Offensive lineman, Charlie Heck wasn't supposed to be this "enormous" as spectators at the NFL Combine described him. Son of 12 year NFL veteran and Notre Dame alum, Andy Heck, Heck was only 6'0 and 145 in high school; Fast forward to today, he's 6'8 and 311 pounds. And proudly stating he's willing to gain 20 more.
Heck, who started 35 out of 36 games during his three years at Carolina. Heck has met with the Bears, whom his father played for and where former teammate, Mitch Trubisky currently plays, and informally with the Texans and Cowboys.
Offensive coordinator, Phil Longo, speaks on what it meant to have Heck in the lineup,
"Well, he's the veteran, he's the oldest guy, he's probably one of our most consistent players. I think those guys in the room look up to him. So, as I said earlier, he's just as much of a presence there on the sideline as he was a player. So, he was a benefit two-fold and those guys are glad just to have him back and have his leadership back, and then he was productive on the field for us. So, it's good to have Heck back in the lineup."
Height: 6' 8"
Weight: 311 lbs
Arms: 34 1/8”
Hands: 10 1/4”
- NFL Combine Numbers:
- 40 Yard Dash: 5.16u seconds
- Bench Press: 21 reps
- Vertical Jump: 28.0 inches
- Broad Jump: 112.0 inches
- 3 Cone Drill: 8.02 seconds
- 20 Yd Shuttle: 4.86 seconds
Three-year starter with offensive line play in his bloodlines. He's a tall tackle with inevitable leverage and anchor concerns at times despite playing with bend. He carries an NFL-ready frame with long arms and loose hips for move blocks and recoveries. His range in pass sets is just average, so he needs to get on top of rushers with his length early in the rep to maintain feel and widen the arc when needed. Heck has the talent to handle swing tackle duties and should be fully functional in all run-blocking schemes.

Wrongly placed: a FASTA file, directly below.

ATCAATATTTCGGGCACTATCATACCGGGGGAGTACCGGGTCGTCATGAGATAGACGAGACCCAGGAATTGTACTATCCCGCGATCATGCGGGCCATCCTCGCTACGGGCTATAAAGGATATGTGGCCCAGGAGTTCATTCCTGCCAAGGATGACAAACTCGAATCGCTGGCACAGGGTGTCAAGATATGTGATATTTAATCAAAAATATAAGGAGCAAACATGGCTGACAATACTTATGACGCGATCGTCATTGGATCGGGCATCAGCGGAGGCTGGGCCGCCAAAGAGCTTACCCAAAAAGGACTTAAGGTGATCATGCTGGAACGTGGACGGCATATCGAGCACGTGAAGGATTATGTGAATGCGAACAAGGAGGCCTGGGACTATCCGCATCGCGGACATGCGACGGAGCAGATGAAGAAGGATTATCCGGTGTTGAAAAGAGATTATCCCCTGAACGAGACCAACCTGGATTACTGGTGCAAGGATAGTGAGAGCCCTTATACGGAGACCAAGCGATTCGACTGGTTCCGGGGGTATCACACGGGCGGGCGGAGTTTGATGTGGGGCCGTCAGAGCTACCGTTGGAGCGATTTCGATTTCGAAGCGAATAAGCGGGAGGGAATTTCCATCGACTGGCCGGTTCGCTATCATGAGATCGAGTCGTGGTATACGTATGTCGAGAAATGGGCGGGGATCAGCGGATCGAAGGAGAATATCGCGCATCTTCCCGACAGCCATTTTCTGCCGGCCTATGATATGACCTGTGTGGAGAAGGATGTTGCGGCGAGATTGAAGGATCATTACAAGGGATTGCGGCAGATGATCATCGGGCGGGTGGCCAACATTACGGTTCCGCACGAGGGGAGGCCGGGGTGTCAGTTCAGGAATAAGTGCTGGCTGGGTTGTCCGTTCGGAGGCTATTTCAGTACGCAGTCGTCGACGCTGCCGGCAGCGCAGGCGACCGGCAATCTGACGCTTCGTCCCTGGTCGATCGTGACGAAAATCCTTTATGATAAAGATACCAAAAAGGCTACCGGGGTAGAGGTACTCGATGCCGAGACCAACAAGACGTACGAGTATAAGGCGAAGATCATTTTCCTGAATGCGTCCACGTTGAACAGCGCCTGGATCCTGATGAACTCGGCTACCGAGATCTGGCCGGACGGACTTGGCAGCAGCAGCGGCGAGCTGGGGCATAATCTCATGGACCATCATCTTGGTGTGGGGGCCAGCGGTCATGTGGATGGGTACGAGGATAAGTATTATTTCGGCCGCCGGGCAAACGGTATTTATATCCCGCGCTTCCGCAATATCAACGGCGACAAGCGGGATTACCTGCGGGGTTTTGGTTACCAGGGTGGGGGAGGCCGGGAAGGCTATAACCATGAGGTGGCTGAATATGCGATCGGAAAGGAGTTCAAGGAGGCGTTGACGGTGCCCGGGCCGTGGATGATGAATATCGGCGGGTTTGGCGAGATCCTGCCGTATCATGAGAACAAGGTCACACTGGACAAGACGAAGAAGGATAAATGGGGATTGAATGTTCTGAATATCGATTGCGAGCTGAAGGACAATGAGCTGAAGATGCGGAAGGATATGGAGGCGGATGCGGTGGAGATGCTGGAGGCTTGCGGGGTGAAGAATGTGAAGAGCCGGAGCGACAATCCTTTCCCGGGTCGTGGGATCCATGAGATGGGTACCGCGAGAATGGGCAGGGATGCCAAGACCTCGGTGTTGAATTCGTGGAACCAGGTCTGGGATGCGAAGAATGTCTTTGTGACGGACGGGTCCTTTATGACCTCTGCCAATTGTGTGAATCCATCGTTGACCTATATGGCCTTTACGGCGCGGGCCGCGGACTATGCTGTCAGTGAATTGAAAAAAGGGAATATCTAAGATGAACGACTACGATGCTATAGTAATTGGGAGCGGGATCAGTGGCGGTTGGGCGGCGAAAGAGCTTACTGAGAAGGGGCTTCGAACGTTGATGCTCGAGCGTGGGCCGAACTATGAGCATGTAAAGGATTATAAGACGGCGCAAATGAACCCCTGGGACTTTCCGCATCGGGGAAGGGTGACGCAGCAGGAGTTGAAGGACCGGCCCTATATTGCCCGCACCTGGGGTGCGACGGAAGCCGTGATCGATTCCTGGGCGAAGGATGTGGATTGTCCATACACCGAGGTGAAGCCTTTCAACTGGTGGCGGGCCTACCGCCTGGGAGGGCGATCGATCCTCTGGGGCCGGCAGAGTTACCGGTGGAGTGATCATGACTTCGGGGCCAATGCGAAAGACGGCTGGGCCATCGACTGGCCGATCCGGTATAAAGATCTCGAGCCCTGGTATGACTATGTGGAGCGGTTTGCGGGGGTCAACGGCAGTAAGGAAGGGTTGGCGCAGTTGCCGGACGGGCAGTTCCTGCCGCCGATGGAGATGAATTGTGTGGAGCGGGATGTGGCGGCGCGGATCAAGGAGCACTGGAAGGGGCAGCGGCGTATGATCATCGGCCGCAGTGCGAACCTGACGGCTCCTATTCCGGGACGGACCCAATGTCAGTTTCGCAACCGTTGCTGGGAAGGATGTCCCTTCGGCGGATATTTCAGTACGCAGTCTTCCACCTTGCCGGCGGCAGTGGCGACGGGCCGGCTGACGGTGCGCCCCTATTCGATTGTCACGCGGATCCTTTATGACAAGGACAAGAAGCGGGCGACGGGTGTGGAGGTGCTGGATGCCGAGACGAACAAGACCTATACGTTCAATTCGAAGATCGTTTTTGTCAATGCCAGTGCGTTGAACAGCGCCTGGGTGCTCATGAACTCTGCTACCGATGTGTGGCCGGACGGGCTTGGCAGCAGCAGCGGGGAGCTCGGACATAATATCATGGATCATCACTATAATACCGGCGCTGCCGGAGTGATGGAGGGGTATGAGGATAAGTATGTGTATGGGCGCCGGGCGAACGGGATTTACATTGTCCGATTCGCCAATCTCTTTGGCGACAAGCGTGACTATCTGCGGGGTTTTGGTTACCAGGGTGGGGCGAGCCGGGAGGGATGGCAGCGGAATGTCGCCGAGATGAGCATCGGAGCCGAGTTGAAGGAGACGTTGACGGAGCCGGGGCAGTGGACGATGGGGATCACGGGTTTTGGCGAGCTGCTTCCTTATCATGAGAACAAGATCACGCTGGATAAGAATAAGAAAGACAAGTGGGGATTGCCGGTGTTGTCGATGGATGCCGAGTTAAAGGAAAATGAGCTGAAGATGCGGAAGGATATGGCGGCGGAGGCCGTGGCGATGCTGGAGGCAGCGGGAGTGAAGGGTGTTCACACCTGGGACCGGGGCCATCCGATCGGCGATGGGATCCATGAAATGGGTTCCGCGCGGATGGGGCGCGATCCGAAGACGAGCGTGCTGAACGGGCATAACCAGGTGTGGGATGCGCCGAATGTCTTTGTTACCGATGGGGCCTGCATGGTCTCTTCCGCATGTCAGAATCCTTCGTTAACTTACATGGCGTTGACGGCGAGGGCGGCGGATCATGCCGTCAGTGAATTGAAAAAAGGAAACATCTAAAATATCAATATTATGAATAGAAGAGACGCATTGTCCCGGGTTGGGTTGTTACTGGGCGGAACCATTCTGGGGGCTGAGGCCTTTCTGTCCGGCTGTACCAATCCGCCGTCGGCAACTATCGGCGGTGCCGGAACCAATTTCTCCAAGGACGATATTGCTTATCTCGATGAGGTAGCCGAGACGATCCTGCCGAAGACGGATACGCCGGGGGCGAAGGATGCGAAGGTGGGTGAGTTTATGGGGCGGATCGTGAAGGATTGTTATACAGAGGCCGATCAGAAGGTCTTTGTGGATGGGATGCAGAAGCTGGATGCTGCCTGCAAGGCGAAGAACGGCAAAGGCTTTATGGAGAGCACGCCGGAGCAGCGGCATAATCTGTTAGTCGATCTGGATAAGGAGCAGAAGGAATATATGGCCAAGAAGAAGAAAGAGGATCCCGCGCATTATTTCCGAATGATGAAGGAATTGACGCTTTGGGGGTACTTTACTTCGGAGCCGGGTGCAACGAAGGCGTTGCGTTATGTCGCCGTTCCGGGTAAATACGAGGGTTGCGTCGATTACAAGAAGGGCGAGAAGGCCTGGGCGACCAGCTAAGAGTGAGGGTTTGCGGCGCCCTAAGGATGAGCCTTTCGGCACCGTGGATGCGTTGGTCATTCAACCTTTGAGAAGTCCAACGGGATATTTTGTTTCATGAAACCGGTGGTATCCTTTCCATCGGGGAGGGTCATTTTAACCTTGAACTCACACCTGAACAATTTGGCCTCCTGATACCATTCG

- Father is an NFL offensive line coach
- Much more fluid than expected for his size
- Athleticism and agility to accelerate into or adjust to moving targets
- Makes combo blocks with desired rhythm
- Thrusts hips into base blocks and drives from insteps
- Transitions from pass punch to grip to slow the rush
- Reestablishes hand positioning through length and effort
- Gets length involved early in pass sets
- Adequate pass posture
- Makes athletic recoveries to wash rushers past quarterback
- Very tall and high-cut
- Needs to improve core strength for better body control
- Narrows his base as drive blocker
- Pad level allows him to be discarded during sustain phase
- Struggles adjusting to cross-face movements
- Early opener in pass sets
- Allows weight to slide too far outside, opening inside counter
- Hands need to be quicker with his punch
- High center of gravity leads to some anchor failure
NFL Grade: 5.96, Backup/special-teamer